Quantitative and Statistical Analysis.

To automate the interpretation of the fragment analysis, the relative quantity of the amplified probes in each sample was determined using an Excel template. For this purpose, the relative peak areas for each probe were calculated as fractions of the total sum of peak areas in a certain sample. Subsequently, the fraction of each peak was divided by the average peak fractions of the corresponding probe in control samples. Finally, the values were normalized using the values obtained for the autosomal control probes, which served as a reference for the copy number of 2.0. Between 2 and 8% of the samples showed a variation >20% in the control genes. They were removed from the quantification calculations and retested. The great variation was because of either the high quantity of the input DNA or the DNA extraction method, in particular, because of the presence of residues of agents (like phenol). In general, reduction of the amount of input DNA yielded less variation.

Confirmation of Rearrangements by PCR.

Primers for the exon 13 duplication were described by Puget et al.(5). For the newly discovered deletion of exons 8 and 20–22, primers were designed located in the flanking introns. The primer combination for the exon 8 deletion is: forward primer (nt 27164; GenBank accession no. L78833) 5′-GTTGGGCTTTTAAATACTCGTTCC-3′ and reverse primer (nt 29530) 5′-CCTATTGCTACTCTCCATCTTTCC-3′. The deletion of exons 20–22 could be detected using forward primer (nt 67911) 5′AGATAGGCCAATGTTGGTCG- 3′ and reverse primer (nt 81183) 5′-ACTGTGCTACTCAAGCACCA-3′. The recombination site was sequenced using forward primer (nt 68664) 5′-GCTGGGAATGGTGGCATGTG-3′. The primer combination for the elucidation of the exons 21–23 duplication is forward primer (nt 81291) 5′-GGGTGGGAGTAAGATATGAAT-3′ and reverse primer (nt 75461) 5′-TGGAGCCAAATGCTGACATGA-3′. The primer combination used for the triplication of exons 17–19 is: forward (nt 66183) 5′-AAGAAACAGTCCTTTCTTTGGG)-3′ and reverse (nt 58949) 5′-GATGAAAAATCCTAGGAAGG-3′.

Sequence Analysis.

Purified PCR products, encompassing the recombination sites, were subjected to cycle sequence reactions either by BigDye Terminators or by BigDye Primers (DNA Sequencing kit; Applied Biosystems). The sequenced fragments were precipitated and analyzed using an automated sequencer (ABI 310, 377, or 3700).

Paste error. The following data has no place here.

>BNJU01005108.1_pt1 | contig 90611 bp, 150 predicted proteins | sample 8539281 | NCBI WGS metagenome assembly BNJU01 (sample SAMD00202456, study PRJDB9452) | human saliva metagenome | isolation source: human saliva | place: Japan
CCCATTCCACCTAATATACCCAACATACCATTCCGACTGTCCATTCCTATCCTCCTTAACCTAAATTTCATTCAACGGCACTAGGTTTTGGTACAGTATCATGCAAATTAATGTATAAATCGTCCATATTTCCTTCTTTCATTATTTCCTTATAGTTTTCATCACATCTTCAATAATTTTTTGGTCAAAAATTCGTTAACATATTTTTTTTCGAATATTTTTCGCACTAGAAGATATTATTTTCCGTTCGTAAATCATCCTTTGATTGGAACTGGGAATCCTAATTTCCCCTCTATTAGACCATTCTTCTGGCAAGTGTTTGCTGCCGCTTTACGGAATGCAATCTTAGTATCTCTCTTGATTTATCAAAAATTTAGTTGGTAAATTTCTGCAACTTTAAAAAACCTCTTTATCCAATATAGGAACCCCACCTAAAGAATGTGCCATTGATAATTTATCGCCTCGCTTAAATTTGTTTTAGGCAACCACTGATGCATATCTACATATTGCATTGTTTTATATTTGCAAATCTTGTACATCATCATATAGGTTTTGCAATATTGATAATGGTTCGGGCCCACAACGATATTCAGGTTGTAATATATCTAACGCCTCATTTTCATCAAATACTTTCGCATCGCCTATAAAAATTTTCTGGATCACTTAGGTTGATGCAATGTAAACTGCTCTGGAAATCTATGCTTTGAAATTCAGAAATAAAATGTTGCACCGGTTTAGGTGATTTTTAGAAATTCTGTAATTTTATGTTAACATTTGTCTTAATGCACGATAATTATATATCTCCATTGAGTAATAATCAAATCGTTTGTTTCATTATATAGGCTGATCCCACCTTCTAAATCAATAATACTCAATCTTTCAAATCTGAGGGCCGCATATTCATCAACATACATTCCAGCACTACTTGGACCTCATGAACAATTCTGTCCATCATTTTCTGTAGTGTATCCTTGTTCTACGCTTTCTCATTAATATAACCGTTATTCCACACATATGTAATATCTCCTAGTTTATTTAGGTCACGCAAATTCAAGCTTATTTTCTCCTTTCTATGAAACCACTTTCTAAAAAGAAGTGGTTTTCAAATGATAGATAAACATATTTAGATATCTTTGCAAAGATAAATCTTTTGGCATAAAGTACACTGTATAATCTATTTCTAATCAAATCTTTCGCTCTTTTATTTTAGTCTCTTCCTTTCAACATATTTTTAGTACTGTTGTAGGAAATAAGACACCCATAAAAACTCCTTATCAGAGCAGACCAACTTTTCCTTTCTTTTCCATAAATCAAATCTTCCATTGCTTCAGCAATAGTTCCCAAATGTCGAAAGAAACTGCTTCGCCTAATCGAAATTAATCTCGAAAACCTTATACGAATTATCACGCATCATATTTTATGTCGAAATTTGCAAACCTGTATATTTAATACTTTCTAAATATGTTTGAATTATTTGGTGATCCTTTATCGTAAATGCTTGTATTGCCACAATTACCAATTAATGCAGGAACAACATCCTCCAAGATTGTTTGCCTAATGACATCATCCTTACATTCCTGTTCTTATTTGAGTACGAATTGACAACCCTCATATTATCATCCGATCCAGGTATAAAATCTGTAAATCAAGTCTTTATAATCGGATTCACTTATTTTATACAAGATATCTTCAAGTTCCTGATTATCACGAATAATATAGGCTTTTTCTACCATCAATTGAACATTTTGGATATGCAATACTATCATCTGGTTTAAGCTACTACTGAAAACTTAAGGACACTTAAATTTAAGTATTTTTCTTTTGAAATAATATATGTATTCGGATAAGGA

Southern Blotting.

Genomic DNA was digested with BamH1 or EcoR1, and run on agarose gels (0.8%) for 16 h in Tris-borate EDTA buffer. DNA was denatured and transferred to nylon membranes (Hybond N+; Amersham). Two different probes were generated using RT-PCR, and primers in exons 16 and 20 or 16 and 24. Purified fragments were radioactive labeled using the Random labeling kit (Roche). The hybridizations were carried out overnight at 65°C in Quick-hyb (Stratagene). After washing, the filters were exposed to a phosphorimager screen (Fuji) for quantification or to Kodak X-Omat film.

For each of the 24 exons of BRCA1 we designed probes, including two probes for the large exon 11 to establish the exon-specific quantification. Polymorphic sequences were avoided, because they could hamper hybridization and quantification. Furthermore, the ligation sites of the exon 1a, 1b, and 2 probes were located at sequences differing from the pseudo-BRCA1 exons (12). Probes located more upstream of the BRCA1 gene were not included in the test, because the rearrangements reported thus far always included one or more exons of BRCA1 gene. An additional seven control probes served as quantification reference, allowing the accurate detection of a copy number change of BRCA1 exons or the entire gene.

To automate the interpretation of the fragment analysis we normalized the relative quantity of each of the amplified probes in each sample, using the relative copy number of two for the control probes. The MLPA analysis of 90 control samples yielded highly reproducible results, both for BRCA1 and non-BRCA1 probes (Fig. 2, top panels). The limited variation allows an accurate discrimination between carriers of deletions and duplications or noncarriers.

To test the sensitivity and specificity of the BRCA1-MLPA, we used samples from known BRCA1 mutation carriers of a deletion of exon 13 or 22, both of which are found frequently in the Dutch population, or a mutation located at the ligation site of the exon 14 probes (4535delTTinsG). The Genescan electrophorerograms of the exon 13 deletion showed a clear reduction of the fluorescence signal of this exon compared with a normal control sample (data not shown). Similar results were obtained for the exon 22 deletion and the exon 14 ligation site mutation. After quantification, the reduction of the relative copy numbers for exons 13, 14, or 22 (Fig. 2, bottom panels) was estimated to be 40–50%, which results in a relative copy number of one for the exons involved.